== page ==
FERC Provides Guidance to PJM Limited Liability and Worker Safety Issues
On June 7, 2012, FERC provided guidance to PJM Interconnection, L.L.C. (“PJM”) on whether there was a responsibility to oversee worker safety under its Open Access Transmission Tariff (“OATT”) and whether the OATT’s limited liability clause precludes a negligence tort claim by an injured utility worker. The Commission determined that PJM is not responsible for maintaining workers’ safety during maintenance procedures. FERC also clarified that the OATT’s limited liability clause applies to a recent claim by a worker injured while performing maintenance for a transmission owner on the PJM system.
PJM sought a declaratory order on these two issues in response to a claim filed in Pennsylvania state court by an electrician injured while working at a substation (see March 19, 2012 edition of the WER). PJM is the only defendant remaining in the state court suit.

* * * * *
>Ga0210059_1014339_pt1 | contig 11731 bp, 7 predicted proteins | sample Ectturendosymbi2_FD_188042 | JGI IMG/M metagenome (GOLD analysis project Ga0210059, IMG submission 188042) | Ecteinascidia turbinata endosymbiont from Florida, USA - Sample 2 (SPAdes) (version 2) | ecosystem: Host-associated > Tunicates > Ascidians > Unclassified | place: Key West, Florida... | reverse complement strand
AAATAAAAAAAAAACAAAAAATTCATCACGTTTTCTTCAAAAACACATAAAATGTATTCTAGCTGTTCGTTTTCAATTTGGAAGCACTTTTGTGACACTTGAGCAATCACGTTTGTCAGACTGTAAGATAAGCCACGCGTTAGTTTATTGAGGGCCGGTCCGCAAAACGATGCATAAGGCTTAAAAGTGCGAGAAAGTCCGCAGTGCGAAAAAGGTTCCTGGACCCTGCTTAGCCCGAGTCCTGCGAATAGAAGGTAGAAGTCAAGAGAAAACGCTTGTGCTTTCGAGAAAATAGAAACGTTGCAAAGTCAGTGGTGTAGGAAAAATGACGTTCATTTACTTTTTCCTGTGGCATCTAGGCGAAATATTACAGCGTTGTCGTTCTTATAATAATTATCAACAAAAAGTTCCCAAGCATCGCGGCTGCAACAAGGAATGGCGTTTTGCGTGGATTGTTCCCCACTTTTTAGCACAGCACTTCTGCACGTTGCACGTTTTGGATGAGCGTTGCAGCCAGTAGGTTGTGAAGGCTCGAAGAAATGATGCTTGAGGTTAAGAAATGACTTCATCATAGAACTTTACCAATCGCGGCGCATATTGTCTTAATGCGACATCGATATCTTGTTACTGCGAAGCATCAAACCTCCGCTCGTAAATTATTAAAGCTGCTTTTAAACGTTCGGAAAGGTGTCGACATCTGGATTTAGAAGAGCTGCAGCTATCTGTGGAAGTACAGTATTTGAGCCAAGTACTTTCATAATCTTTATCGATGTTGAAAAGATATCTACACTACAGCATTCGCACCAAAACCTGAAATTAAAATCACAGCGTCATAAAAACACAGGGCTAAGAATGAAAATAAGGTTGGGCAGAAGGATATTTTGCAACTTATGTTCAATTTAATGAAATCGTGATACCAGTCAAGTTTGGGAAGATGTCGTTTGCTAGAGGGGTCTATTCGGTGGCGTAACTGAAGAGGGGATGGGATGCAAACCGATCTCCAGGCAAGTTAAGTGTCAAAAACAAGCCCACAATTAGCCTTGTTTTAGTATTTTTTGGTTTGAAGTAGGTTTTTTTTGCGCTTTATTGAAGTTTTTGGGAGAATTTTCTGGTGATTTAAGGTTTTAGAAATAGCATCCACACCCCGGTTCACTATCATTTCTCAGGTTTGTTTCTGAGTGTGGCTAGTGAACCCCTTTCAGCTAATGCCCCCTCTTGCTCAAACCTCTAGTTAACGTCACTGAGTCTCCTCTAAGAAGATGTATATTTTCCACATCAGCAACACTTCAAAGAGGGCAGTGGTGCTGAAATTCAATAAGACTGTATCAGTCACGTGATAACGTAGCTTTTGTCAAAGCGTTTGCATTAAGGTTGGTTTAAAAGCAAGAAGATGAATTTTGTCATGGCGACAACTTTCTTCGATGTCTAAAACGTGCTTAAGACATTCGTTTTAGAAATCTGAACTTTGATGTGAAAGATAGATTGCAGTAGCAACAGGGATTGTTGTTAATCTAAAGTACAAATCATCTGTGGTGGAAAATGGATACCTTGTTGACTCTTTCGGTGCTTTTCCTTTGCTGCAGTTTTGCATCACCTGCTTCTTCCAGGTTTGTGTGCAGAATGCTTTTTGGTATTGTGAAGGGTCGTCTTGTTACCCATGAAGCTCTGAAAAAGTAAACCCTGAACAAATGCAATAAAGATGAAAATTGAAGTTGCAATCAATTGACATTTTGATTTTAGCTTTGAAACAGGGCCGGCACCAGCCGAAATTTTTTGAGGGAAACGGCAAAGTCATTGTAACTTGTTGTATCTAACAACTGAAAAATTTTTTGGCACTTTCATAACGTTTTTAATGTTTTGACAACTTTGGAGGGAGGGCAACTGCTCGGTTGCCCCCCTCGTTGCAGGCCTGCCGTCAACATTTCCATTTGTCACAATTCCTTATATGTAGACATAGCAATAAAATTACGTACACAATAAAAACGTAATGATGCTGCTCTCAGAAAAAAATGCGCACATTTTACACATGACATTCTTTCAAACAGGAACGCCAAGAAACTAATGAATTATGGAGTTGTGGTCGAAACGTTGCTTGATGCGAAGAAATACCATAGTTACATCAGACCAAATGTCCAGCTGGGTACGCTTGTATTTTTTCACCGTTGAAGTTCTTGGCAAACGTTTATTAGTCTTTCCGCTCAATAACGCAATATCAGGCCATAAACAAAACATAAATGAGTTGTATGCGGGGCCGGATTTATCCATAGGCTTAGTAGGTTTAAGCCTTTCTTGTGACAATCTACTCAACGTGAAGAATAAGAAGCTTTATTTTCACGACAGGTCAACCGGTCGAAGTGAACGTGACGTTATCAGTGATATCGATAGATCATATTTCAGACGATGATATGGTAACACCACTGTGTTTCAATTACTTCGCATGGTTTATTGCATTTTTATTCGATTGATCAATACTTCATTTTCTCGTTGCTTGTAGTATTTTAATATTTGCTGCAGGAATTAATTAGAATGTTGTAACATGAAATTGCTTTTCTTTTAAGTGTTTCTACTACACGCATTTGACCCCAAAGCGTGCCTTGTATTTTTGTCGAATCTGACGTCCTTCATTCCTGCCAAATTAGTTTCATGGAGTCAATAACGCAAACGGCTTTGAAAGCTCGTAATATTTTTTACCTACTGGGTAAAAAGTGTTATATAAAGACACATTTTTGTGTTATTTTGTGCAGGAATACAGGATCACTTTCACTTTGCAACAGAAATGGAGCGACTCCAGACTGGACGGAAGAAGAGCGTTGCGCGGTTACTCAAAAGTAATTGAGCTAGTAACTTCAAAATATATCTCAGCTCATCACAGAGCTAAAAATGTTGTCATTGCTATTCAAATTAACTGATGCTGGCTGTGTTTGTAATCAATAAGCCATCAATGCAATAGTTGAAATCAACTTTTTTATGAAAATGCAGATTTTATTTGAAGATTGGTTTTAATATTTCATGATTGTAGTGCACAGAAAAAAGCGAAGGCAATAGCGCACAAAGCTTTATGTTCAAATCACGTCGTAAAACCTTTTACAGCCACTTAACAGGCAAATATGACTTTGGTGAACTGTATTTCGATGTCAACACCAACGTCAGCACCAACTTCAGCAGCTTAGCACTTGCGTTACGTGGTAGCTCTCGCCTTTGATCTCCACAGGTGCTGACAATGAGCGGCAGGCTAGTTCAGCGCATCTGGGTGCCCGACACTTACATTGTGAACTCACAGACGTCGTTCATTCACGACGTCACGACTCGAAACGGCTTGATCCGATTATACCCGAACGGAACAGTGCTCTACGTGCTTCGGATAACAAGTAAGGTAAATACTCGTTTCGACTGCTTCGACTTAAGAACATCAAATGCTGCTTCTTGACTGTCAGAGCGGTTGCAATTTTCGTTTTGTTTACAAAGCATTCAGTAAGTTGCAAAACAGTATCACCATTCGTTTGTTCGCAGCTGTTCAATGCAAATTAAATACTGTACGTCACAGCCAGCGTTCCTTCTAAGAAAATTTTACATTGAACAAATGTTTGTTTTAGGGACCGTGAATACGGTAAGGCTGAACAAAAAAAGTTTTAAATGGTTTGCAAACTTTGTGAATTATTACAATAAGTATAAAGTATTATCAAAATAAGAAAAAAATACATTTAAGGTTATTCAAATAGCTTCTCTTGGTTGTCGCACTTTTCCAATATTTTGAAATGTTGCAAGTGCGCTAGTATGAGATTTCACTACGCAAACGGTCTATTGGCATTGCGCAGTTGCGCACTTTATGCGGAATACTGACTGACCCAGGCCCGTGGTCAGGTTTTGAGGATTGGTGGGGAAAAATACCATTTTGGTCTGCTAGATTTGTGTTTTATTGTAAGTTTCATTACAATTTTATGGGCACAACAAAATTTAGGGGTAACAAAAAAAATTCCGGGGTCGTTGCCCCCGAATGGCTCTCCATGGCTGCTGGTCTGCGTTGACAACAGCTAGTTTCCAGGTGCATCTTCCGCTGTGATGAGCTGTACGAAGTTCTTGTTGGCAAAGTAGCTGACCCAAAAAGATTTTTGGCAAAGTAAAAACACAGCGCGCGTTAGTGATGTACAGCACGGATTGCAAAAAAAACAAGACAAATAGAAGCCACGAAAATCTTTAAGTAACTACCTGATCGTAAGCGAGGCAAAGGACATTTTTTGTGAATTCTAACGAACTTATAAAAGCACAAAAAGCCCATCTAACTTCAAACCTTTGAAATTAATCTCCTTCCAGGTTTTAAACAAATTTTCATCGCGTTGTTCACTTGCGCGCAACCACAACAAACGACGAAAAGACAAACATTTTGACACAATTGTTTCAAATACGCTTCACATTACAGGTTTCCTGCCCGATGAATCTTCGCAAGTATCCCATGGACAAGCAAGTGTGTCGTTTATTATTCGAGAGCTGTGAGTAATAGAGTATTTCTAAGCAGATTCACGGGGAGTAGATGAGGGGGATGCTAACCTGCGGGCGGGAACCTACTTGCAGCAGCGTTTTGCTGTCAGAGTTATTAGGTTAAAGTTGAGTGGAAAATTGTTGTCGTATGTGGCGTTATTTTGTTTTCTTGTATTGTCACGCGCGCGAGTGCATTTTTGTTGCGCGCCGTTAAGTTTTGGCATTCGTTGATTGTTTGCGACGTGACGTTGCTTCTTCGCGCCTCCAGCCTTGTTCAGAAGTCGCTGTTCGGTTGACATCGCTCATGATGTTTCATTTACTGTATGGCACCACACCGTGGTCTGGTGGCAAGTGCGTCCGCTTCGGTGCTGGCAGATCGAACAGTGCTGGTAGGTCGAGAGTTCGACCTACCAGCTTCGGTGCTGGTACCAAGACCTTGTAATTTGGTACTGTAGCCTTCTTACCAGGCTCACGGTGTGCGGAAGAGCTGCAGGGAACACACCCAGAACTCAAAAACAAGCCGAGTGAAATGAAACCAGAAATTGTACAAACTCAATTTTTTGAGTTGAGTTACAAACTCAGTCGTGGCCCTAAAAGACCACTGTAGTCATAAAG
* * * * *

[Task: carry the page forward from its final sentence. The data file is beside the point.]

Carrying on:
In the June 7 order, the Commission explained “PJM lacks direct, physical control over the transmission grid, particularly during construction and maintenance, and that Transmission owners physically operate the grid in response to PJM’s directions.” In addition, PJM performs a planning and scheduling function to ensure reliability. As such, once PJM has established a maintenance schedule to address reliability concerns, the transmission owner is responsible for physically performing maintenance and ensuring safety. Further, PJM as an RTO is not responsible for ensuring maintenance procedures are implemented safely by transmission owner employees. FERC highlighted that PJM’s manual requires transmission owners to comply with relevant Occupational Safety and Health Administration standards.
With regard to PJM’s limited liability provisions under its OATT, FERC first clarified that PJM’s limited liability clause: 1) applies to third parties such as transmission owner employees, and 2) is not limited to service interruptions. Therefore, PJM’s limited liability clause in its OATT also covers the incident that gave rise to the suit in Pennsylvania. This would then preclude PJM from liability unless acts of intentional misconduct and/or gross negligence were involved.
A copy of the Commission order is available here.